Thinking About Spring Already

Leafing Through the Catalogs and Guides

OK I know, we just got our first winter snowfall to speak of and I am thinking about spring already. But the time has come. I mean, it is January 17th. Last year I busted out my seeds and seed catalogs a week earlier. I pulled the bin of seeds from last year and years before that, spread out the seed catalogs and started doing some planing. I got interrupted several times so it took me most of the day, but I I figured what I need to order for our 2012 garden.

I have plenty of seeds, but I can’t use them all. The Danvers carrots from 2007 are just not reliable. Some might sprout but most likely will not. Lettuce seeds from last year? Might be good, might not. Pumpkins seeds on the other hand, saved even from 2007, will probably be OK. The big ones last longer. I had to determine what I want to plant, then go through my inventory, then decide where to purchase seeds I don’t have but want.

Mostly I plan to order seeds from High Mowing Organic Seeds. They are fairly local, so if they can make it grow, I probably can as well. I will also order some from Seed Savers Exchange. I love the work they do and they always have something new and different. I prefer to plant open pollinated varieties rather than hybrids, so it is fun to try something new each time. Potatoes, especially, are fun ones for me when it comes to experimenting. They are pretty easy to grow, and any variety will taste good one way or another, so why not try the pink ones? Of course, I have tried some varieties of vegetables that were not the greatest–red zebra tomatoes looked great but just didn’t taste as zowie as I wanted them to taste, and some carrots are so not as sweet as others–but mostly you can’t go wrong with food you grow yourself.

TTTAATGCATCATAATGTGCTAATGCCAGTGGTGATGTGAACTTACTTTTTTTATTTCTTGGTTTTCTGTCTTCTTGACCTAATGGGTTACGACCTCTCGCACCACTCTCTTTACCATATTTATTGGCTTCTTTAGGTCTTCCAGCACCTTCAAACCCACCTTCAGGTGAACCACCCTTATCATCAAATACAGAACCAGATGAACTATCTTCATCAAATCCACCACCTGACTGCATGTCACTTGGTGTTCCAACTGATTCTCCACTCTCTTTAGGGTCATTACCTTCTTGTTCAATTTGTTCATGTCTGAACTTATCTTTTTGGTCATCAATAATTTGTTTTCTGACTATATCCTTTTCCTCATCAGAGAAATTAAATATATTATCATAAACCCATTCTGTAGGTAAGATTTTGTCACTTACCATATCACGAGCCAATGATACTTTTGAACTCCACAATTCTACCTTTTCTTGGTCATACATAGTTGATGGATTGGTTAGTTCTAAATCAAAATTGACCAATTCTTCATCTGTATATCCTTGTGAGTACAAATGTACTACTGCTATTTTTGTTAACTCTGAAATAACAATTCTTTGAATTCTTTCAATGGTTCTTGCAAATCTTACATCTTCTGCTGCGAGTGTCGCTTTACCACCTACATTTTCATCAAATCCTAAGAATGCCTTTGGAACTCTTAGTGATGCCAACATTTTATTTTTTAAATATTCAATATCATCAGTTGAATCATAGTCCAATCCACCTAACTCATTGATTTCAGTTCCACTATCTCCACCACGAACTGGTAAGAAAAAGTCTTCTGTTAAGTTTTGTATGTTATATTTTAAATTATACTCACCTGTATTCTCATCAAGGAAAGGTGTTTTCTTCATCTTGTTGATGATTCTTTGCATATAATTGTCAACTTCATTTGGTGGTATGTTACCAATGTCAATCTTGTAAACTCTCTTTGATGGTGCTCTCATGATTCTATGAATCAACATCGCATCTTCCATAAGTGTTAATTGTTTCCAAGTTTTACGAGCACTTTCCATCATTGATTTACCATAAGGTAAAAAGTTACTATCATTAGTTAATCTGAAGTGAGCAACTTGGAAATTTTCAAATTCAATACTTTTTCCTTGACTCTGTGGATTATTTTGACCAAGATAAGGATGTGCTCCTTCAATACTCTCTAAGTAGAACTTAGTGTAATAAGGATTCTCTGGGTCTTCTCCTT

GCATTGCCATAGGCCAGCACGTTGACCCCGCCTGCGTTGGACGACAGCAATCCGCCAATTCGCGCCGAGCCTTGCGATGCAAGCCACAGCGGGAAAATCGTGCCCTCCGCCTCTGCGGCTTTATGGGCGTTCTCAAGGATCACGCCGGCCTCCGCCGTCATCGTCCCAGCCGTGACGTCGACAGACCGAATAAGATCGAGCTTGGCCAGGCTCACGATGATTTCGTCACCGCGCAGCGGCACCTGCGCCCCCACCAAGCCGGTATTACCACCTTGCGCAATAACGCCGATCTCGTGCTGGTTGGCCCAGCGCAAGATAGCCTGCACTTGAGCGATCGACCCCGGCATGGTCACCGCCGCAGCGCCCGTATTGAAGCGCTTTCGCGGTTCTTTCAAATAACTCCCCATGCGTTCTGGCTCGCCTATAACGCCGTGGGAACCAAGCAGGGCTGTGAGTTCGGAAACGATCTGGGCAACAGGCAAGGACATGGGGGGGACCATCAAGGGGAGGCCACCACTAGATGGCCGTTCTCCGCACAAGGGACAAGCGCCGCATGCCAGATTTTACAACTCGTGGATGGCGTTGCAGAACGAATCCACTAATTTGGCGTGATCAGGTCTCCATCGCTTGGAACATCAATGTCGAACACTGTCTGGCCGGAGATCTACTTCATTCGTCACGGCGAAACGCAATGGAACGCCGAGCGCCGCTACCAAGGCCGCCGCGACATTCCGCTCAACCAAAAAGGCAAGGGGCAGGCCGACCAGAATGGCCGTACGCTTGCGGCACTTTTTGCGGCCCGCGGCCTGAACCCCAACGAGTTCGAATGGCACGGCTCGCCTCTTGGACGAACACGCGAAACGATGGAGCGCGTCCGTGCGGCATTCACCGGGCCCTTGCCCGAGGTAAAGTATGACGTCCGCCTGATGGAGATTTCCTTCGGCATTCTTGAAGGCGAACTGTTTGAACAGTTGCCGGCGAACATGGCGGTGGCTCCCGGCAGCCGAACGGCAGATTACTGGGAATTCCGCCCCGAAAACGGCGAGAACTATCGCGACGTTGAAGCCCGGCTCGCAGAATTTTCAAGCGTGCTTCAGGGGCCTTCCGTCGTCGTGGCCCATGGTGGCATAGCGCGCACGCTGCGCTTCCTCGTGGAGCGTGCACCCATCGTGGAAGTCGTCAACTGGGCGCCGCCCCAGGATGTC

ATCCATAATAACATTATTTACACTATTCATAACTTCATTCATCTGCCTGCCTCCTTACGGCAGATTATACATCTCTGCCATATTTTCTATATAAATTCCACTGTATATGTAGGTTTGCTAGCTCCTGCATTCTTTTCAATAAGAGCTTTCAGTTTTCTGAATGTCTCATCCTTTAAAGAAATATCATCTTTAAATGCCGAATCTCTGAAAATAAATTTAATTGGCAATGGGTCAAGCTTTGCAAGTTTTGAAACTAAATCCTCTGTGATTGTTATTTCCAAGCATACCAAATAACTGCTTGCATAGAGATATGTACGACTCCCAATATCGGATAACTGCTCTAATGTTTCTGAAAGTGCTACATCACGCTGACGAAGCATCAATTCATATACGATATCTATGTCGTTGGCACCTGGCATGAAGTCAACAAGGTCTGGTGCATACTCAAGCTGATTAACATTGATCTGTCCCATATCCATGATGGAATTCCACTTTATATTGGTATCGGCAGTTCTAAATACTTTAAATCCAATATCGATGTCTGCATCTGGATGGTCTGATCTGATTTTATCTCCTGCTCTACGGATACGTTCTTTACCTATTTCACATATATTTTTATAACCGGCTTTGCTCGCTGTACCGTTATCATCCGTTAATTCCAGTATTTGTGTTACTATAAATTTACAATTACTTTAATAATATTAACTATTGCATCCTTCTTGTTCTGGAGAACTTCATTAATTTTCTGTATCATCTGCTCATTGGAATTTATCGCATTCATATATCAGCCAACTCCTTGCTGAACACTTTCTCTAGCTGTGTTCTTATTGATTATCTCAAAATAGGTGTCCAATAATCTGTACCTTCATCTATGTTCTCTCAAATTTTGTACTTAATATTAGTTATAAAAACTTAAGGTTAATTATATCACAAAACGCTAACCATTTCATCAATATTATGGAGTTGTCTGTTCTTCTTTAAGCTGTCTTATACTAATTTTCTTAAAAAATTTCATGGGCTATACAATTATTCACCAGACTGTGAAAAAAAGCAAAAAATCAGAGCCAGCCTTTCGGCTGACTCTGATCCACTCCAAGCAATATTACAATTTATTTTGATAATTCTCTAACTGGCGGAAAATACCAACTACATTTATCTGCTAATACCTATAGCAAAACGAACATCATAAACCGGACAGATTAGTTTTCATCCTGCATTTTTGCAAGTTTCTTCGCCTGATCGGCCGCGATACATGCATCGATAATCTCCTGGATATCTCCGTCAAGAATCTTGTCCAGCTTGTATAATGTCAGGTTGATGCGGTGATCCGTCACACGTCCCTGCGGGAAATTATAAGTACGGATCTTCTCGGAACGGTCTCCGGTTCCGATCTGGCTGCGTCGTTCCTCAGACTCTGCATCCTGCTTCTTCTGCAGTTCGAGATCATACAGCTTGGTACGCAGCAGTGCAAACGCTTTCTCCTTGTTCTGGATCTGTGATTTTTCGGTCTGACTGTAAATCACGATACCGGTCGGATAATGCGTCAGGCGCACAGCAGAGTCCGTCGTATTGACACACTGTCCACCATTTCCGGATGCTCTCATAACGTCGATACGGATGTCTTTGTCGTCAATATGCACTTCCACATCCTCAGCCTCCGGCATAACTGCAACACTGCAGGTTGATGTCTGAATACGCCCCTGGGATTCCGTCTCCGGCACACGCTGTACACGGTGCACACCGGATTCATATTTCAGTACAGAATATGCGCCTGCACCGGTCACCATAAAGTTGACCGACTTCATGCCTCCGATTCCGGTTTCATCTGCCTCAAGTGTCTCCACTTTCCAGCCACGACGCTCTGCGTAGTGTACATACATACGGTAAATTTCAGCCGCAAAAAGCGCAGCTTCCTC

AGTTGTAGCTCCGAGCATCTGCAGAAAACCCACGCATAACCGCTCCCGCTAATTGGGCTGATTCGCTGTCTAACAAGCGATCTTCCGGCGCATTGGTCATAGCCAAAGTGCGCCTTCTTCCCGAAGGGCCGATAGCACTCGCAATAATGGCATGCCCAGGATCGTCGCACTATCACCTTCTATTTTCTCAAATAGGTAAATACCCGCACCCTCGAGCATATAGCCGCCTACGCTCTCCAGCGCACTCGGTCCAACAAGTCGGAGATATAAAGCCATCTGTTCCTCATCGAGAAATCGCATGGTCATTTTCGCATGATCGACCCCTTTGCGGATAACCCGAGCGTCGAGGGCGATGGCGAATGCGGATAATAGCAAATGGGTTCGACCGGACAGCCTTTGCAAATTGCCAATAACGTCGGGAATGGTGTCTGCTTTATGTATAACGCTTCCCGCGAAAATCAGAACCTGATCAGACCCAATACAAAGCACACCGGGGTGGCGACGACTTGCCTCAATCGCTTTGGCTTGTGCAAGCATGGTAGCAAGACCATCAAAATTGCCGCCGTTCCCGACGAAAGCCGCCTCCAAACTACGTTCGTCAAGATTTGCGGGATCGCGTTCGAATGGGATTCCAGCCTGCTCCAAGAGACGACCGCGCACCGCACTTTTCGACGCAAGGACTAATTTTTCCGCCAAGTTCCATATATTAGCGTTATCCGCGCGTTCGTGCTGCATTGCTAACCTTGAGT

I had hoped to order seeds today but that will have to wait until later in the week. I had way too much playing outside with my daughter to do. The kids were outside a ton yesterday and today, despite the frigid temperatures (yesterday never got above 7 degrees and today the wind chill was below zero in the afternoon). I was proud of them. I didn’t want to be left out. And I do have time. I will likely plant some seeds indoors in March, which isn’t that far away, but I don’t need to order anything two-day shipping at this point. But still, it is hard to resist thinking about summer when the temperature is in the single digits and the wood stove is eating up logs.

So here’s to seed catalogs and the companies who print them! Thanks for bringing me a little summer today.

More to Pick

Late Summer Bounty

I picked a few more things from our garden today.  The harvest is winding down but we do have more to pick.  I wanted some leaks for dinner (to start off the pumpkin soup) and I had to pick the zucchini before it got enormous. The cucumbers needed to be cut off the vine (they have been getting bitter quickly) and that pepper is going with the roasted potatoes. The melon was iffy.  I am hoping it is ripe as I want to serve it with dinner. If not we have a back up watermelon and a few slices from the last melon from our garden (tastes like candy).